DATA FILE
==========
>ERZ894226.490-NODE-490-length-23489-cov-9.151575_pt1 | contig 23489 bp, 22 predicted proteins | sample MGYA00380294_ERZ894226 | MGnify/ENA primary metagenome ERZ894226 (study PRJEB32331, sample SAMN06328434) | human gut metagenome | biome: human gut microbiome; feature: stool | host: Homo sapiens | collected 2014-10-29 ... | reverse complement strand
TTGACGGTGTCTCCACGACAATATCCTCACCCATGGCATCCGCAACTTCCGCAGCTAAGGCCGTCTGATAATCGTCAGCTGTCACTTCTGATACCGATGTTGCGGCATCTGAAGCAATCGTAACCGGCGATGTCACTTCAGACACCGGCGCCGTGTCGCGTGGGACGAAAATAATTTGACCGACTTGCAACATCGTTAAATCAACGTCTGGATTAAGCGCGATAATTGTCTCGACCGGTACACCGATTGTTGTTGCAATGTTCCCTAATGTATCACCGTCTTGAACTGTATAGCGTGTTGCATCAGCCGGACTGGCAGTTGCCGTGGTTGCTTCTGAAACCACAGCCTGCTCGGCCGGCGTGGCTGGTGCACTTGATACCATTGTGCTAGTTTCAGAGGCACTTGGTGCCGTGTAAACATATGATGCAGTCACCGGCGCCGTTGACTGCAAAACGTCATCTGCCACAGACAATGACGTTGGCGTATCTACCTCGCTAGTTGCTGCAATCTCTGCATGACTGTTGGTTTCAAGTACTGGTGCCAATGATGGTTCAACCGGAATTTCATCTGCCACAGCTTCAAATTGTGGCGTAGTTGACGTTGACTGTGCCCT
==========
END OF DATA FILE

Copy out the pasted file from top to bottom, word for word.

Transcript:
>ERZ894226.490-NODE-490-length-23489-cov-9.151575_pt1 | contig 23489 bp, 22 predicted proteins | sample MGYA00380294_ERZ894226 | MGnify/ENA primary metagenome ERZ894226 (study PRJEB32331, sample SAMN06328434) | human gut metagenome | biome: human gut microbiome; feature: stool | host: Homo sapiens | collected 2014-10-29 ... | reverse complement strand
TTGACGGTGTCTCCACGACAATATCCTCACCCATGGCATCCGCAACTTCCGCAGCTAAGGCCGTCTGATAATCGTCAGCTGTCACTTCTGATACCGATGTTGCGGCATCTGAAGCAATCGTAACCGGCGATGTCACTTCAGACACCGGCGCCGTGTCGCGTGGGACGAAAATAATTTGACCGACTTGCAACATCGTTAAATCAACGTCTGGATTAAGCGCGATAATTGTCTCGACCGGTACACCGATTGTTGTTGCAATGTTCCCTAATGTATCACCGTCTTGAACTGTATAGCGTGTTGCATCAGCCGGACTGGCAGTTGCCGTGGTTGCTTCTGAAACCACAGCCTGCTCGGCCGGCGTGGCTGGTGCACTTGATACCATTGTGCTAGTTTCAGAGGCACTTGGTGCCGTGTAAACATATGATGCAGTCACCGGCGCCGTTGACTGCAAAACGTCATCTGCCACAGACAATGACGTTGGCGTATCTACCTCGCTAGTTGCTGCAATCTCTGCATGACTGTTGGTTTCAAGTACTGGTGCCAATGATGGTTCAACCGGAATTTCATCTGCCACAGCTTCAAATTGTGGCGTAGTTGACGTTGACTGTGCCCT